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Cell Motil Cytoskeleton. 1997;36(1):30-42.

Dynamics of filamentous actin organization in the sea urchin egg cortex during early cleavage divisions: implications for the mechanism of cytokinesis.

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Department of Anatomy and Cell Biology, University of Alberta, Edmonton, Canada.


We have used confocal laser scanning microscopy in conjunction with BODIPY-phallacidin staining of filamentous actin to investigate changes in the quantity and organization of cortical actin during the first two cell cycles following fertilization in eggs of the sea urchin Strongylocentrotus purpuratus. Quantification of fluorescent phallacidin staining reveals that the amount of filamentous actin (F-actin) in the cortex undergoes cyclical increases and decreases during early cleavage divisions, peaking near the beginning of the cell cycle and decreasing to a minimum at cytokinesis. Changes in the content of cortical F-actin are accompanied by the growth and disappearance of rootlet-like bundles of actin filaments which extend from the bases of microvilli that cover the surface of the egg. Actin rootlets reach their maximum degree of development by 20 min postfertilization, and then gradually decrease in number and length over the next 40 min. Small actin rootlets persist until cleavage, disappear during cytokinesis, and reform following division. The formation of actin rootlets requires cytoplasmic alkalization and is inhibited by cytochalasin D. Cytochalasin D washout experiments demonstrate that assembly of the cortical actin cytoskeleton can be blocked until 5 min before the onset of cleavage and still allow normal cytokinesis. These results illustrate the dynamic nature of cortical actin organization during early development and demonstrate that cytokinesis occurs at the point of minimum cortical F-actin content. They further demonstrate that cytokinesis can occur in embryos in which the normal developmental sequence of changes in cortical actin organization has been blocked by treatment with cytochalasin D, suggesting that these changes do not function in the establishment of the contractile apparatus for cytokinesis, but rather serve other developmental functions. Cell Motil. Cytoskeleton 36:30-42, 1997.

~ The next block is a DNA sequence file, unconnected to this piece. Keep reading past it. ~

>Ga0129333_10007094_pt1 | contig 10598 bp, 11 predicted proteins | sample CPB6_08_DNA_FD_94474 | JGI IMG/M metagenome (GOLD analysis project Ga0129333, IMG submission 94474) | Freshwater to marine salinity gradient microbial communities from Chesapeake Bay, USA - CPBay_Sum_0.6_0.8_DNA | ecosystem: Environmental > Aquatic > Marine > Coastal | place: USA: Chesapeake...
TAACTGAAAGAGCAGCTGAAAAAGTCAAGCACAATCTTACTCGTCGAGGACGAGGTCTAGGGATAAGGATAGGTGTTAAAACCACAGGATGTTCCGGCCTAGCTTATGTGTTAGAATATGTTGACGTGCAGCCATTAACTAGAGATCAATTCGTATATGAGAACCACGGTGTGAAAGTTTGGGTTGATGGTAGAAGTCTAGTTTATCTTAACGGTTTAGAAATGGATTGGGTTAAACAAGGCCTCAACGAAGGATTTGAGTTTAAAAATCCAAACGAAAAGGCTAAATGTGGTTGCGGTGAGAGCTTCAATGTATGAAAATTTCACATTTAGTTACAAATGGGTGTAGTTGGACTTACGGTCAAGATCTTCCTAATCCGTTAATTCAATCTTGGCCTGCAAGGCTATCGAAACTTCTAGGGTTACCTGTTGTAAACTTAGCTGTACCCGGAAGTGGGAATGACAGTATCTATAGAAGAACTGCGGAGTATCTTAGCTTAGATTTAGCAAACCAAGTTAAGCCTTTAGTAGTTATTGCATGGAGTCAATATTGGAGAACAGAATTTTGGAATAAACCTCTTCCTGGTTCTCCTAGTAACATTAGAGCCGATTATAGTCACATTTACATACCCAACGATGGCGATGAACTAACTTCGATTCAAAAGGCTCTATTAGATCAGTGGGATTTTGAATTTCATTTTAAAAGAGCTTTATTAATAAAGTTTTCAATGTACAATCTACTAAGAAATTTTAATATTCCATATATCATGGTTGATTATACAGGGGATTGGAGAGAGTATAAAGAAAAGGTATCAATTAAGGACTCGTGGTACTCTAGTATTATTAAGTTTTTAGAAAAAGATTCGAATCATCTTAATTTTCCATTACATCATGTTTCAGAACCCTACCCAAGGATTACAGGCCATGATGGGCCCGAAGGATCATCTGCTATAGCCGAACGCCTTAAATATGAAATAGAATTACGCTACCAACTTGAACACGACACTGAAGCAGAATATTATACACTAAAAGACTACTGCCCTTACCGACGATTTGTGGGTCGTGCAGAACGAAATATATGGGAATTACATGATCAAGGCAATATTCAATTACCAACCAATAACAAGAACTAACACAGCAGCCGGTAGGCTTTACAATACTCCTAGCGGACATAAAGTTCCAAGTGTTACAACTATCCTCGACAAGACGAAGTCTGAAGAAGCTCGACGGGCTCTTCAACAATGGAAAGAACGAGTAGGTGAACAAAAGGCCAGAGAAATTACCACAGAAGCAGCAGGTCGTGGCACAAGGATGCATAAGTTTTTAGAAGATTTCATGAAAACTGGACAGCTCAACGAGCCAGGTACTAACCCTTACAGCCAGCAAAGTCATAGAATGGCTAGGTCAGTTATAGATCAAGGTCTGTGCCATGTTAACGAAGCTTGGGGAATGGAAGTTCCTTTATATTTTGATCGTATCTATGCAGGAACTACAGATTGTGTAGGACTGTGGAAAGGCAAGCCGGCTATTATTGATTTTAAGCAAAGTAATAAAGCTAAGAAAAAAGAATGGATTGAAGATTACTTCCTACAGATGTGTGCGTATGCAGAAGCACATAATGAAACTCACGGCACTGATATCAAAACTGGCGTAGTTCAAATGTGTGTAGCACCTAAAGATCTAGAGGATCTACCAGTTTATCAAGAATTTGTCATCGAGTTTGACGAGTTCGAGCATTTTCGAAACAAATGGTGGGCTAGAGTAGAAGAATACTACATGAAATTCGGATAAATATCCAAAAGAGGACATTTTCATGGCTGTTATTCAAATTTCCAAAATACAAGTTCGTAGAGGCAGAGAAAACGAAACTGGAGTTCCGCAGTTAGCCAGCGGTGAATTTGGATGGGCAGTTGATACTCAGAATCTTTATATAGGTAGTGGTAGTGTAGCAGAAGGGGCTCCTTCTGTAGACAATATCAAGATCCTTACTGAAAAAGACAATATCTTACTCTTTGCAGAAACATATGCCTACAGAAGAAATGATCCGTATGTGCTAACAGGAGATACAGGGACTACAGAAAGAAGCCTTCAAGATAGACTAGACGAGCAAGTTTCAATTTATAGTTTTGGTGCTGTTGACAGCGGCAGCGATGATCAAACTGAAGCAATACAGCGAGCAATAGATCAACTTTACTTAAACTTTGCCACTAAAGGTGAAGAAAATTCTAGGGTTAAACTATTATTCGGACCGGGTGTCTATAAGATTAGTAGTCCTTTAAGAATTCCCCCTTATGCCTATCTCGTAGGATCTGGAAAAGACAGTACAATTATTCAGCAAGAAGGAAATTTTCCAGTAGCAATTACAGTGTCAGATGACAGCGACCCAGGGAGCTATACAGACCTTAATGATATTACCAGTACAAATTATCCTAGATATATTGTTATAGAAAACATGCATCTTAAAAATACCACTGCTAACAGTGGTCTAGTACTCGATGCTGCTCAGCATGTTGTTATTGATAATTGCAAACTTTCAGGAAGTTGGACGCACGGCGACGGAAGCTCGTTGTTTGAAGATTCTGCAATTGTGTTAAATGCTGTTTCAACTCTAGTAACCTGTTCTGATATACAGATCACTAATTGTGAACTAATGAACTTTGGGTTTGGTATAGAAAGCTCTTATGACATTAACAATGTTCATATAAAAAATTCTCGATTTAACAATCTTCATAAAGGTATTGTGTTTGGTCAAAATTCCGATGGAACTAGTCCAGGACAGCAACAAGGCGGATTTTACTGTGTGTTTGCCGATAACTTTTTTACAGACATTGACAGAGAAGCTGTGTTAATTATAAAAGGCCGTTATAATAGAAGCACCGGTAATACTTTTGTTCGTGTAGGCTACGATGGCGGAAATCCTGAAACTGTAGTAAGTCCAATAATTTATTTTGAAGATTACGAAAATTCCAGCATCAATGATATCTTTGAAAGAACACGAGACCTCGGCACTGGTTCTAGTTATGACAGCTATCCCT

[Indexed for MEDLINE]

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